X-rays of teeth and bones of the hands and wrists and MRIs of knees and collar bones to be used in age assessments
The Royal College of Paediatrics and Child Health (RCPCH) said today that it was concerned by forthcoming legislation that will authorise the Government's use of x-rays in age assessments of children seeking refuge and asylum.
The Home Office said on Tuesday: "[S]econdary legislation laid by the Ministry of Justice this week will, once approved by Parliament, authorise the use of x-rays in scientific age assessments, paving the way for the Home Office to improve their ability to effectively determine the age of illegal entrants making disputed claims to be children. … Legislation will then be laid by the Home Office, taking forward powers under the Nationality and Borders Act 2022, which will specify that x-rays of teeth and bones of the hands and wrists and MRIs of knees and collar bones can be used as part of the age assessment process."
In addition, the legislation will allow Home Office decision makers to consider that an asylum seeker's refusal to be tested by these methods damages their credibility. Immigration minister Robert Jenrick said it was only right that the credibility of those who refuse to be scientifically age assessed is questioned and held against them as part of the decision making process.
As noted in the Immigration (Age Assessments) Regulations 2023, the four scientific methods that will be allowed under the Nationality and Borders Act 2022 to assess a person's age are:
(a) the interpretation of radiographs to assess the stage of maturation of the mandibular third molars;
(b) the interpretation of radiographs to assess the stage of maturation of the bones of the hand and wrist;
(c) the interpretation of images from magnetic resonance imaging to assess the stage of maturation of the distal femur and proximal tibia;
(d) the interpretation of images from magnetic resonance imaging to assess the stage of maturation of the medial end of the clavicle.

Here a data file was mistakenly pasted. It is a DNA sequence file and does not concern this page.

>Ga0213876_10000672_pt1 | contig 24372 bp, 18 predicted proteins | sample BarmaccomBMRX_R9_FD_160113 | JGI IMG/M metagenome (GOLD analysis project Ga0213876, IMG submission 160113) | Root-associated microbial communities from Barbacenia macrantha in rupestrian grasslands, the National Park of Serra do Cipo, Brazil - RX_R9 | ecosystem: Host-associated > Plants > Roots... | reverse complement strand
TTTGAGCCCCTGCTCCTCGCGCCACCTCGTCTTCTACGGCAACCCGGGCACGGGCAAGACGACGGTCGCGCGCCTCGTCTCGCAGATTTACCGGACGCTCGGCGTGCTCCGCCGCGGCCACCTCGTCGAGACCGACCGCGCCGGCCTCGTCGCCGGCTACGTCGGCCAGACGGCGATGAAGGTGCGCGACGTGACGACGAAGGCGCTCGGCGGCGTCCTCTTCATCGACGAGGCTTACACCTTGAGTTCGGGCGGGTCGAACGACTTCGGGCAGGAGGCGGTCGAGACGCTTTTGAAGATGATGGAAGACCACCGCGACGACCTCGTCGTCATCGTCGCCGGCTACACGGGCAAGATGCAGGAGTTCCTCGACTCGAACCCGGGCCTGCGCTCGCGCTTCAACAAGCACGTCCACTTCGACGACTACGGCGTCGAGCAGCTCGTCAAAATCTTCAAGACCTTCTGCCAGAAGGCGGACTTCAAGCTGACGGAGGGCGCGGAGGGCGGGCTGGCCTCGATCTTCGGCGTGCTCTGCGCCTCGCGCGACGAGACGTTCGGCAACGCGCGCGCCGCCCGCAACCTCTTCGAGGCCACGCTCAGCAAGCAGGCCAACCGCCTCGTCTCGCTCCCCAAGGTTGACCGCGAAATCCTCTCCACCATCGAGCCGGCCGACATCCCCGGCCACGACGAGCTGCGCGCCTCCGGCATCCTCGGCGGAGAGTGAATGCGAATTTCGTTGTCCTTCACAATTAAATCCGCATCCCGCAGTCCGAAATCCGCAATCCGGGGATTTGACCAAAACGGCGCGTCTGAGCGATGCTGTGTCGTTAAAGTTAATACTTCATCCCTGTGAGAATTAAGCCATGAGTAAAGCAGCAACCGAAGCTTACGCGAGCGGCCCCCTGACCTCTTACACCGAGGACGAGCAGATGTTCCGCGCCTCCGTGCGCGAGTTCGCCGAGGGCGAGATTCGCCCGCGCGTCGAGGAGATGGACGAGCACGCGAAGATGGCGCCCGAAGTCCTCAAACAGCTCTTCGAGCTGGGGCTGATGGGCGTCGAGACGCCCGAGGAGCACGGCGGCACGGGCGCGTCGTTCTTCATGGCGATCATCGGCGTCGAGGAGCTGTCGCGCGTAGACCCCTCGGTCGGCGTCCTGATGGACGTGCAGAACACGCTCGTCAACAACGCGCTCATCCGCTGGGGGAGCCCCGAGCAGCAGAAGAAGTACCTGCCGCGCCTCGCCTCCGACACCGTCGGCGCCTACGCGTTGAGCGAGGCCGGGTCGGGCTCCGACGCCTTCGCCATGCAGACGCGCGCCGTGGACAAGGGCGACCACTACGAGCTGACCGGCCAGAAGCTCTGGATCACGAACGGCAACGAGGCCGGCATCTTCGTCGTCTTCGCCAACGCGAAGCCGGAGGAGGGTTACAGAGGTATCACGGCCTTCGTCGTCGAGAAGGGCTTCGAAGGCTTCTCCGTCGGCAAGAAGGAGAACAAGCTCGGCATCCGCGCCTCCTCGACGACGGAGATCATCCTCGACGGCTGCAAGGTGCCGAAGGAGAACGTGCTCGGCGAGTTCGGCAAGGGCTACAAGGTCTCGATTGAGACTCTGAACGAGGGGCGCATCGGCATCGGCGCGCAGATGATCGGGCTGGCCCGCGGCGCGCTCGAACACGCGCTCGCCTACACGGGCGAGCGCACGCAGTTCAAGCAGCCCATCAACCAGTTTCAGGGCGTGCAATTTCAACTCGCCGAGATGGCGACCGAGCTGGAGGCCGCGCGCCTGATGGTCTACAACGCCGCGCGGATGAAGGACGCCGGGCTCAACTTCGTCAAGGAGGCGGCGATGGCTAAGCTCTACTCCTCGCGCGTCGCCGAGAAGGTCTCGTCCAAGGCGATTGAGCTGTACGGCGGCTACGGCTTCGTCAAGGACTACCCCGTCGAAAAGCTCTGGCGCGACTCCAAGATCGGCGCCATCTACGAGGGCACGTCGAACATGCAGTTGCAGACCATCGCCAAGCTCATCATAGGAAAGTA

In response to the announcement, RCPCH today issued a statement restating its position that exposure to radiation through x-ray imaging for a non-medical purpose is not ethical, and there is insufficient evidence to make accurate conclusions about a person's age from the methods proposed by the Government.
RCPCH added that it was concerned by legislation that would allow a refusal to undergo a biological age assessment to be held against children as a part of the decision-making process with regard to their asylum claim.
Professor Andrew Rowland, RCPCH Officer for Child Protection, stated:
"Evidence shows that using x-rays to determine age can be widely inaccurate and the practice is ultimately unethical. It is appalling to see that the Government is persisting with these plans, which hinge life-changing decisions for some of the most vulnerable young people in our society on unspecific scientific outcomes and includes exposing them to radiation.
"Children have a right to seek asylum in the UK under the United Nations Convention on the Rights of the Child and it is our legal duty to uphold this. Many of these children have faced significant trauma on their journey to the UK, and should be met with compassion and care, not unnecessary medical procedures.
"Furthermore, informed consent is fundamental to all medical practice, and by definition must be free from duress. This Government policy enforces a slide away from that core principle as it places such significant consequences on the refusal of biological age assessments. This directly opposes both the principles of informed consent and the recommendations set out by the independent body commissioned to look at the policy - the Age Estimation Scientific Advisory Committee (AESAC), with regard to assumptions or consequences stemming from refusal to consent."
The Home Office says that the use of MRI and x-rays are in line with the recommendations made by the AESAC in their report published in January 2023.